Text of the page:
Ten Years Later

When a tornado tore through Mobile on Christmas Day 2012, the community banded together to rebuild.

People work on the grounds of Murphy High School in Mobile, Ala., Thursday, Dec. 27, 2012.
People work on the grounds of Murphy High School in Mobile on Thursday, December 27, 2012. Photos by Megan Haller/Keyhole Photo

Christmas is a time for family, friends and making memories to be passed down through the years. In Mobile, some even hope for snow, not letting the low likelihood of a winter wonderland on the Gulf Coast dampen their spirits. Ten years ago, on Christmas Day, Mobile did experience an uncharacteristic weather event, but instead of powdery white flakes falling gently from the sky, festivities halted due to an EF-2 tornado ripping through the city. 

Beginning around 4:10 p.m., a tornado warning was issued for the Mobile area. The tornado strengthened and, by the time it reached the city about 40 minutes later, its wind speeds had accelerated to 111 miles per hour. While the Port City is no stranger to severe weather, its proximity to the Gulf of Mexico generally shields it from the severe tornados that plague much of the Southeast. This day was an exception. The scene shifted from kids playing with their gifts from Santa under the tree to hunkering down. Entire families, once chatting and laughing in the kitchen, crowded into bathrooms and closets. With tubs crowded with children, parents found themselves lying on tile floors away from windows. The tornado made its way through Downtown, reaching Midtown by 5 p.m. and destroying much in its path.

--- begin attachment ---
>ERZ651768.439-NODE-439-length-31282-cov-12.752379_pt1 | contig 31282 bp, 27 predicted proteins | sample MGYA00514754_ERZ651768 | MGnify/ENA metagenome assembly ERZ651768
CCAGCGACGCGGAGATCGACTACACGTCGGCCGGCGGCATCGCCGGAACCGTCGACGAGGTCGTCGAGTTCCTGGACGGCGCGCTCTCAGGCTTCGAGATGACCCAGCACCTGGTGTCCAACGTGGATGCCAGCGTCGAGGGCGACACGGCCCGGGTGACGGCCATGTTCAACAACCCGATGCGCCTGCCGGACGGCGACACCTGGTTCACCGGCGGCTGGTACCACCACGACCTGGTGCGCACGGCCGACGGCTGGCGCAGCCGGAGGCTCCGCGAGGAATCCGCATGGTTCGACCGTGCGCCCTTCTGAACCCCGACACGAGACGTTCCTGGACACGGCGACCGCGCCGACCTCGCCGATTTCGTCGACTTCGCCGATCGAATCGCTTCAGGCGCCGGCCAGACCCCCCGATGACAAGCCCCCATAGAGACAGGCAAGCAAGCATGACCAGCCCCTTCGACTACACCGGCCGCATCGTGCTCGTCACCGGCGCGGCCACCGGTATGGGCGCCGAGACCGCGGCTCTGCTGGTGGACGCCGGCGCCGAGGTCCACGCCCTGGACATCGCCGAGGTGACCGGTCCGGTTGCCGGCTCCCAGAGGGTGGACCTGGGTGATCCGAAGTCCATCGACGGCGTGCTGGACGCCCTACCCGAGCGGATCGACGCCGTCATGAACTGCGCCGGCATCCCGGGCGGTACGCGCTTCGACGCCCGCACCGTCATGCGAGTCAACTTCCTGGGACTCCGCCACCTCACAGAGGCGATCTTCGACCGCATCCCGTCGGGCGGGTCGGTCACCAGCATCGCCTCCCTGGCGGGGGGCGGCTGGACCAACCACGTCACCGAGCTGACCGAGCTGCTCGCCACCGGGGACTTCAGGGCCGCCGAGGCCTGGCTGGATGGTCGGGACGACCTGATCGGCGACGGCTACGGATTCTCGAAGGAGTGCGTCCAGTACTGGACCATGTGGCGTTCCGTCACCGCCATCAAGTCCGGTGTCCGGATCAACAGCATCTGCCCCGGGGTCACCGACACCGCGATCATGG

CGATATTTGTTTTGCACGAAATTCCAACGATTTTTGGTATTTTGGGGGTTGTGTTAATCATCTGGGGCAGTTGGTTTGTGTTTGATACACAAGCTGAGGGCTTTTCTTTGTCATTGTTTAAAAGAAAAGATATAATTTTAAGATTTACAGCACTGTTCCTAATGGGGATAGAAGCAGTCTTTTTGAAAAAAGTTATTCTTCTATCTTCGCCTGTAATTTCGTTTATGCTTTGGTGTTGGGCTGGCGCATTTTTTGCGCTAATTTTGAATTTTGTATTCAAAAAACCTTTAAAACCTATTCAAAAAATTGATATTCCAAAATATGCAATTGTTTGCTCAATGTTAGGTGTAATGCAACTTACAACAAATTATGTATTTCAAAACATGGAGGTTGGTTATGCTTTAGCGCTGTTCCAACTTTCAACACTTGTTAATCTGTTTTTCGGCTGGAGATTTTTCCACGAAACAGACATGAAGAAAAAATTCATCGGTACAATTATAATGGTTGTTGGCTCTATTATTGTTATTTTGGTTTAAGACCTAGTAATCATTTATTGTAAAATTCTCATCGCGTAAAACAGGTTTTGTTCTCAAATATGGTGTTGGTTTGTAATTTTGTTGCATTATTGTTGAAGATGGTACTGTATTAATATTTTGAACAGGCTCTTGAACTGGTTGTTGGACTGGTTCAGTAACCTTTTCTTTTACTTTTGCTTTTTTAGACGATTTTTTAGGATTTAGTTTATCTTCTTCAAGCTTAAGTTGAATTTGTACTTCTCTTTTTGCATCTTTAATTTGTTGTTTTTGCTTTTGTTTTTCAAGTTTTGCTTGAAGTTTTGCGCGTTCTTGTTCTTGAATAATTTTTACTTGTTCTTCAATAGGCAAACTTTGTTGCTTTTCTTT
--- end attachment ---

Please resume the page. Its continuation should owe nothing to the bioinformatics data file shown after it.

District Court Judge George Hardesty had just moved into his new house in Midtown three days before the storm. On Christmas Day, a friend called to warn him that there was a funnel-shaped cloud in the Theodore area. He laughed and said, “This is Mobile. We have hurricanes, not tornadoes.” But, to prepare, he went to the Walgreens at the Loop to gather supplies. “I was heading towards the exit when, all of a sudden, branches and debris started flying in the air, blowing the doors open,” he says. “So, I slowly backed up from those doors.” After his baptism by fire, he eventually exited the building to find his Chevrolet Trailblazer in a different position than he’d parked it. “It was totaled against the driver’s side of the car, but the passenger’s side had no damage at all,” he said. “I guess that’s the difference between a tornado and a hurricane — the hurricane would have destroyed the whole car.” Several blocks away from his house, people found Spanish-styled roof tiles in their homes or backyards. They were from Murphy High School, which was significantly damaged. Judge Hardesty’s house also was heavily impacted. He moved into a hotel for three months until repairs were made.

Damaged bathroom in midtown mobile
The tornado caused damage to many homes in Mobile, including this bathroom where the roof fell in.

Three historical houses that once stood on Dauphin Street are now gone. “The storm knocked them completely down,” says Hardesty. “One, two, three and down.”